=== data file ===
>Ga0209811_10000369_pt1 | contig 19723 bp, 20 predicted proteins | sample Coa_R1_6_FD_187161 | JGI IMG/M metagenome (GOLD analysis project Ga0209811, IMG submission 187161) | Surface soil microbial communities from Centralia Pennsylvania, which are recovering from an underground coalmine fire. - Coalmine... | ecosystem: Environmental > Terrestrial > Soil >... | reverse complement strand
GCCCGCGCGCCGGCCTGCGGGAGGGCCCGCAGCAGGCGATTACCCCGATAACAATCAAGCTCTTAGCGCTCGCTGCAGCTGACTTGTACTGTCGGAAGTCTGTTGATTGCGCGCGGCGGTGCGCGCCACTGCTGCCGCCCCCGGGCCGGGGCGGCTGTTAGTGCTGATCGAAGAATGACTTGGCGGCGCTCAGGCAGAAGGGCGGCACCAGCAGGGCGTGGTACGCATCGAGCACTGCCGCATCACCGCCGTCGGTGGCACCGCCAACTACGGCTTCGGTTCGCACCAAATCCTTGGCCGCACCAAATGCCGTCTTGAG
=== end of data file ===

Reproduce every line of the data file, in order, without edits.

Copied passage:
>Ga0209811_10000369_pt1 | contig 19723 bp, 20 predicted proteins | sample Coa_R1_6_FD_187161 | JGI IMG/M metagenome (GOLD analysis project Ga0209811, IMG submission 187161) | Surface soil microbial communities from Centralia Pennsylvania, which are recovering from an underground coalmine fire. - Coalmine... | ecosystem: Environmental > Terrestrial > Soil >... | reverse complement strand
GCCCGCGCGCCGGCCTGCGGGAGGGCCCGCAGCAGGCGATTACCCCGATAACAATCAAGCTCTTAGCGCTCGCTGCAGCTGACTTGTACTGTCGGAAGTCTGTTGATTGCGCGCGGCGGTGCGCGCCACTGCTGCCGCCCCCGGGCCGGGGCGGCTGTTAGTGCTGATCGAAGAATGACTTGGCGGCGCTCAGGCAGAAGGGCGGCACCAGCAGGGCGTGGTACGCATCGAGCACTGCCGCATCACCGCCGTCGGTGGCACCGCCAACTACGGCTTCGGTTCGCACCAAATCCTTGGCCGCACCAAATGCCGTCTTGAG